Cut corruption at the root like a hydra
The corruption problems that hound the bureaucracy sprout like the multiheaded hydra, a pest water organism that thrives indefinitely in water until the roots that nurture them are cut off.
The multiheaded problems we find surfacing every now and then seem endless: 1) Price of sugar going up to as high as P100 a kilo, never been experienced or imagined, resulting in a hasty unauthorized importation. Why?; 2) Billions of anti-COVID emergency funds sopped up by a small pharmaceutical company, capitalized at only a few hundred thousand pesos, and delivering substandard health supplies; 3) The Department of Education’s overpriced laptops costing billions of pesos of taxpayer money; 4) Billions more lost in PhilHealth, in the widespread conspiracy from top to bottom. What more of such surprises can the nation withstand?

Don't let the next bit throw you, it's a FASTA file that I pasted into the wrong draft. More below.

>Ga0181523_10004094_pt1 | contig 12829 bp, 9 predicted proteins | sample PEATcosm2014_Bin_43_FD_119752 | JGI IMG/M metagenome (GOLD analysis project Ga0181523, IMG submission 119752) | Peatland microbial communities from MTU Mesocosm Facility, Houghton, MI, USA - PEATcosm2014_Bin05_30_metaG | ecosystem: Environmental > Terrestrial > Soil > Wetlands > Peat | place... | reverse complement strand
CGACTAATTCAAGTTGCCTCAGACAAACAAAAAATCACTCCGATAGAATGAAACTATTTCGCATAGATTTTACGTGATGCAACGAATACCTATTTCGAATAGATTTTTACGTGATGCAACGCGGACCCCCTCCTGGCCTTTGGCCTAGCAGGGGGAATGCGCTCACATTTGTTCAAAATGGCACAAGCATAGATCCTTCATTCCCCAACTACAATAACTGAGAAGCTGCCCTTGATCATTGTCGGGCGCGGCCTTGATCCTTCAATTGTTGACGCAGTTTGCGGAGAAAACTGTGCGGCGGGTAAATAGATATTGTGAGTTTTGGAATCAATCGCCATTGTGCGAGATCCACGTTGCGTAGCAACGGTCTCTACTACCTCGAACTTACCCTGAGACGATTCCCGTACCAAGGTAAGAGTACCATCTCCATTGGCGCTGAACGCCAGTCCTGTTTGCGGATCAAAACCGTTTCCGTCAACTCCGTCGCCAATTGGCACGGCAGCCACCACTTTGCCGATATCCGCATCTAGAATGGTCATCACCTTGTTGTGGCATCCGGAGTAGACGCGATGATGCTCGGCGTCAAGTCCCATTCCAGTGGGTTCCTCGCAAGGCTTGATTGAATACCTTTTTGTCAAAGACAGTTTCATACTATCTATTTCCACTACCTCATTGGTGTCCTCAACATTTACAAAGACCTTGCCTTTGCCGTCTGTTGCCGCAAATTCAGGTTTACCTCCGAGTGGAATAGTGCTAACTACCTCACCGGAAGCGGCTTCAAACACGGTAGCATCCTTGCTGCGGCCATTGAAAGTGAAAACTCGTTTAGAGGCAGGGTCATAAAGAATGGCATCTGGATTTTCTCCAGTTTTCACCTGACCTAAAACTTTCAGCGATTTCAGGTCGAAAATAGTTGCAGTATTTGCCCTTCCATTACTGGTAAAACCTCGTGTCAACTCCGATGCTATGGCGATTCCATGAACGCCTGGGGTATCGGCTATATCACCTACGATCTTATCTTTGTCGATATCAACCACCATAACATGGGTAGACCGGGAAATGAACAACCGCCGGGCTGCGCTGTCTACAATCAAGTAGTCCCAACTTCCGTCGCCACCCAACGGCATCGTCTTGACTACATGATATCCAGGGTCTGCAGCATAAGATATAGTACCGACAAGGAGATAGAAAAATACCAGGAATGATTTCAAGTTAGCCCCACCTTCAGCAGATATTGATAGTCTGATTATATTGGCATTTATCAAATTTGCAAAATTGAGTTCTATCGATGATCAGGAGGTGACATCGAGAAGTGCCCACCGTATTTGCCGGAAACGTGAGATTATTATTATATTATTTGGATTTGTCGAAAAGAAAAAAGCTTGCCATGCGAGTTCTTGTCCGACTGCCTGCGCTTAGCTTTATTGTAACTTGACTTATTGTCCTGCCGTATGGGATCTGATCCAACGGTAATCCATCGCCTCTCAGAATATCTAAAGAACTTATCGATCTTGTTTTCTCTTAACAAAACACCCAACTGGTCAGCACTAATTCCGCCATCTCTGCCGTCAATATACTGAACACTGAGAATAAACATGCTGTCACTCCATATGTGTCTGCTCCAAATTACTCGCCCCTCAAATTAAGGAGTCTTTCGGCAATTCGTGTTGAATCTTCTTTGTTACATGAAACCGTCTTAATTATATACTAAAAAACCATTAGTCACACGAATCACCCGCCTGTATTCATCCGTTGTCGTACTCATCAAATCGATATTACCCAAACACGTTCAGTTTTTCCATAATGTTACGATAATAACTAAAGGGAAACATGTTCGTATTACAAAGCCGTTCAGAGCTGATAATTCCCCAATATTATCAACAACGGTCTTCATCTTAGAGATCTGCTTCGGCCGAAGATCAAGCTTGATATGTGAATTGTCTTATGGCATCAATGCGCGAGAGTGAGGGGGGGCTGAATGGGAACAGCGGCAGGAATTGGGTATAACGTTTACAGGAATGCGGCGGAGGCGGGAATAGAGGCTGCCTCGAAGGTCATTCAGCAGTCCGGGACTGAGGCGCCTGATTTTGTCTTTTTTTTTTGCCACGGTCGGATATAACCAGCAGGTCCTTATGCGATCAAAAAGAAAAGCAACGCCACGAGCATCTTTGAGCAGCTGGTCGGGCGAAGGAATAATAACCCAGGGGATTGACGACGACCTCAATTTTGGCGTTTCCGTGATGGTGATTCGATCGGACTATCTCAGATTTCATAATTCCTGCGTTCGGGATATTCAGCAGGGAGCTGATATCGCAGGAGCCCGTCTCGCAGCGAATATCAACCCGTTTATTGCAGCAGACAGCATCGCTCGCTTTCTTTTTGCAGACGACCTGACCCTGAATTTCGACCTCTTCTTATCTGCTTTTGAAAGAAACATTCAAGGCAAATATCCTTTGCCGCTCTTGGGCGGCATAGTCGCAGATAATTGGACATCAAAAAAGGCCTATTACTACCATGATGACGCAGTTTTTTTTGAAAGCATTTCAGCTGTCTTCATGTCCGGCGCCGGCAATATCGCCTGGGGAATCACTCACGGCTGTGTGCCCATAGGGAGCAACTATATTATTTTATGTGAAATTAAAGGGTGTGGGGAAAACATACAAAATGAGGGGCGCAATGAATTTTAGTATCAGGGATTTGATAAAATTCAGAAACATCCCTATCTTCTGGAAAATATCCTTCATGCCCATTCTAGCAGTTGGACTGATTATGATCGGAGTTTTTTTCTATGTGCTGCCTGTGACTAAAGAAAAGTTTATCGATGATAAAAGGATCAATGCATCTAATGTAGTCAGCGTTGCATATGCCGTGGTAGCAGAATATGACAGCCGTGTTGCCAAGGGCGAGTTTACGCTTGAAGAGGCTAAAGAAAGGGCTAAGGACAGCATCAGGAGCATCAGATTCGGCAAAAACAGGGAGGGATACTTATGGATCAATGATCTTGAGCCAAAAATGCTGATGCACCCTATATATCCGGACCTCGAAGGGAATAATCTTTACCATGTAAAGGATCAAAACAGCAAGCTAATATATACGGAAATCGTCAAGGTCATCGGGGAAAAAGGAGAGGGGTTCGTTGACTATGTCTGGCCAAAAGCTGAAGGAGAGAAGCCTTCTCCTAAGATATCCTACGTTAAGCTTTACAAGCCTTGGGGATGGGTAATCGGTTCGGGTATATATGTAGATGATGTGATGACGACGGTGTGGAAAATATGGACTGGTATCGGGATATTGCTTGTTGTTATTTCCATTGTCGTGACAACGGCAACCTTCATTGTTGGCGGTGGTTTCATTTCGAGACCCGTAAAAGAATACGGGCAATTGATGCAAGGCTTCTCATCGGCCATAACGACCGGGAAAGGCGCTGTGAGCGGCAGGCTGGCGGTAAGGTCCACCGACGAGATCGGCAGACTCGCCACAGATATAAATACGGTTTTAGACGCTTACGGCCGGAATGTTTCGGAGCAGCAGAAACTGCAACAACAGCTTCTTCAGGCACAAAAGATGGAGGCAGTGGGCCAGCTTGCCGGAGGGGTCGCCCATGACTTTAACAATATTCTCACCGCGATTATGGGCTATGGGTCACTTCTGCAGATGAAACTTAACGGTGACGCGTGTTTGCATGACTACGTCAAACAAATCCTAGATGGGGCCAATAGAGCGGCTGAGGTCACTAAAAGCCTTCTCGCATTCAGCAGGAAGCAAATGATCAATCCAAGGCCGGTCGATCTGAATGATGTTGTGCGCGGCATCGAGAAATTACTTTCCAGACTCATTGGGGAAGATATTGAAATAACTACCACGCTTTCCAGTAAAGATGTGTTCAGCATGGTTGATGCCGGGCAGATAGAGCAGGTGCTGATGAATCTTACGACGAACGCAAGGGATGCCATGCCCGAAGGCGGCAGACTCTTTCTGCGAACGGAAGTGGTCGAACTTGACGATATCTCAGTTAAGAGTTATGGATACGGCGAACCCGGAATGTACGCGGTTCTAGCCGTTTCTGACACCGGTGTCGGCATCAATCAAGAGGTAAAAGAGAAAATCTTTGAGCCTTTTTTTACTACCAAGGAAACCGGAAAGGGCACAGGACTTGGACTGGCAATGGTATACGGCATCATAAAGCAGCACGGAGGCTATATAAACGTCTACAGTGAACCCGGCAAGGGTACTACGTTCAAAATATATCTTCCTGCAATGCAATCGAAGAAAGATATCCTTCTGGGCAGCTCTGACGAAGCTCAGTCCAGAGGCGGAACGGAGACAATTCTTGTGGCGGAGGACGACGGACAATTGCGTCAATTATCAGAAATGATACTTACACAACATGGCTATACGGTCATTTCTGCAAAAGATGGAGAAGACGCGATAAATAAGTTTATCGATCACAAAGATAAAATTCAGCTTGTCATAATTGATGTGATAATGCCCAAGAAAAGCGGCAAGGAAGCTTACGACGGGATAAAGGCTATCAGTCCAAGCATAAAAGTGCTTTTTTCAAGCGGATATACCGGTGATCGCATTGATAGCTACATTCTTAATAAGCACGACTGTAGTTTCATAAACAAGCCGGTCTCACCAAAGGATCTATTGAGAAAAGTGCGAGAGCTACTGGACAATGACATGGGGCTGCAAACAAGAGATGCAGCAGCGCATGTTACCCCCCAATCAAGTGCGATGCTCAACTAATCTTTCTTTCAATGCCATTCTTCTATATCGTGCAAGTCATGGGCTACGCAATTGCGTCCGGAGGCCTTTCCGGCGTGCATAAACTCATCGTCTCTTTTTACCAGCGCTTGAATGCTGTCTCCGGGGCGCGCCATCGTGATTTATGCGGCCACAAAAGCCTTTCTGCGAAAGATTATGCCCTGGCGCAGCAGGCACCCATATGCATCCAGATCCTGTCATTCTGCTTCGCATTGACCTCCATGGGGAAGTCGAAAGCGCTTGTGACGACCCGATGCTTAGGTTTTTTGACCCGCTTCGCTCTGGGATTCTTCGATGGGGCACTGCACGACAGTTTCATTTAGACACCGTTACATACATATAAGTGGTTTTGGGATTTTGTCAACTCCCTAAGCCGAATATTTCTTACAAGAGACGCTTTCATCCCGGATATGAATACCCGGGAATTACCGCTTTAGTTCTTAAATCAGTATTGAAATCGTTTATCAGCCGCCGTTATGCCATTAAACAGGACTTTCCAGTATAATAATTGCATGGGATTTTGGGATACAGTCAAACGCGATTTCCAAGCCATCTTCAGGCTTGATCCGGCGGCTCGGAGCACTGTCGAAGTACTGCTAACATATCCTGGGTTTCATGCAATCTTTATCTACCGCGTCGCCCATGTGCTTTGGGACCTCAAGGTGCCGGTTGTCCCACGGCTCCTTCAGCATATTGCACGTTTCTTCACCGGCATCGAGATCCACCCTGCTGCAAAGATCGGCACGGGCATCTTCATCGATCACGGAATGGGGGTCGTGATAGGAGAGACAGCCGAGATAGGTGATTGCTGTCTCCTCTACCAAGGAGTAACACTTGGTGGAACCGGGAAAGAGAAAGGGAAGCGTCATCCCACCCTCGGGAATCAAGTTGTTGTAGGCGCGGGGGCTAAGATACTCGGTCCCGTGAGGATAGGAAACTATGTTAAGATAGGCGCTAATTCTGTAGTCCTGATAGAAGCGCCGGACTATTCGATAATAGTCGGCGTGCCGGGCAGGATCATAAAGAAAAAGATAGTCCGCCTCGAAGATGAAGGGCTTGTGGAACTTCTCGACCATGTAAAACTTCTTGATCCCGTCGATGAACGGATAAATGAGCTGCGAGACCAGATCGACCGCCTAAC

Funds were sourced through piled-up government debt—yours and mine—that each Filipino still alive for a couple of generations will be scrounging for money to pay, to avoid default and suffer the shameful status of being a pariah to international lenders. Can’t something be done to stop this hydra?
Those of us who have familiarity with and have designed financial control systems know that internal control is key to a well-run organization, requiring little management intervention in the operational system. We propose this simple suggestion for the economic managers to consider in their priorities: focus on the government’s procurement procedure.
Simplifying the system of procurement, the inviting area where most if not all funds ebb and flow, needs simplification. All that’s needed is a short and straight line drawn from point A, or the time the need to procure arises, to point B, when the goods or services are to be delivered and authorized for payment.
All the critical approvals: competent review, evaluation, validation, and bidding will have to be done in point A. Any contrived myriad of procedures coming in between the two critical points are unnecessary. If they’re required in voluminous written manuals, unless urgently justified, they should all take the exit door and best thrown out; they often provide easy opportunities for the unscrupulous to milk funds out and perpetuate the corruption hydra.
Marvel K. Tan, Quezon City
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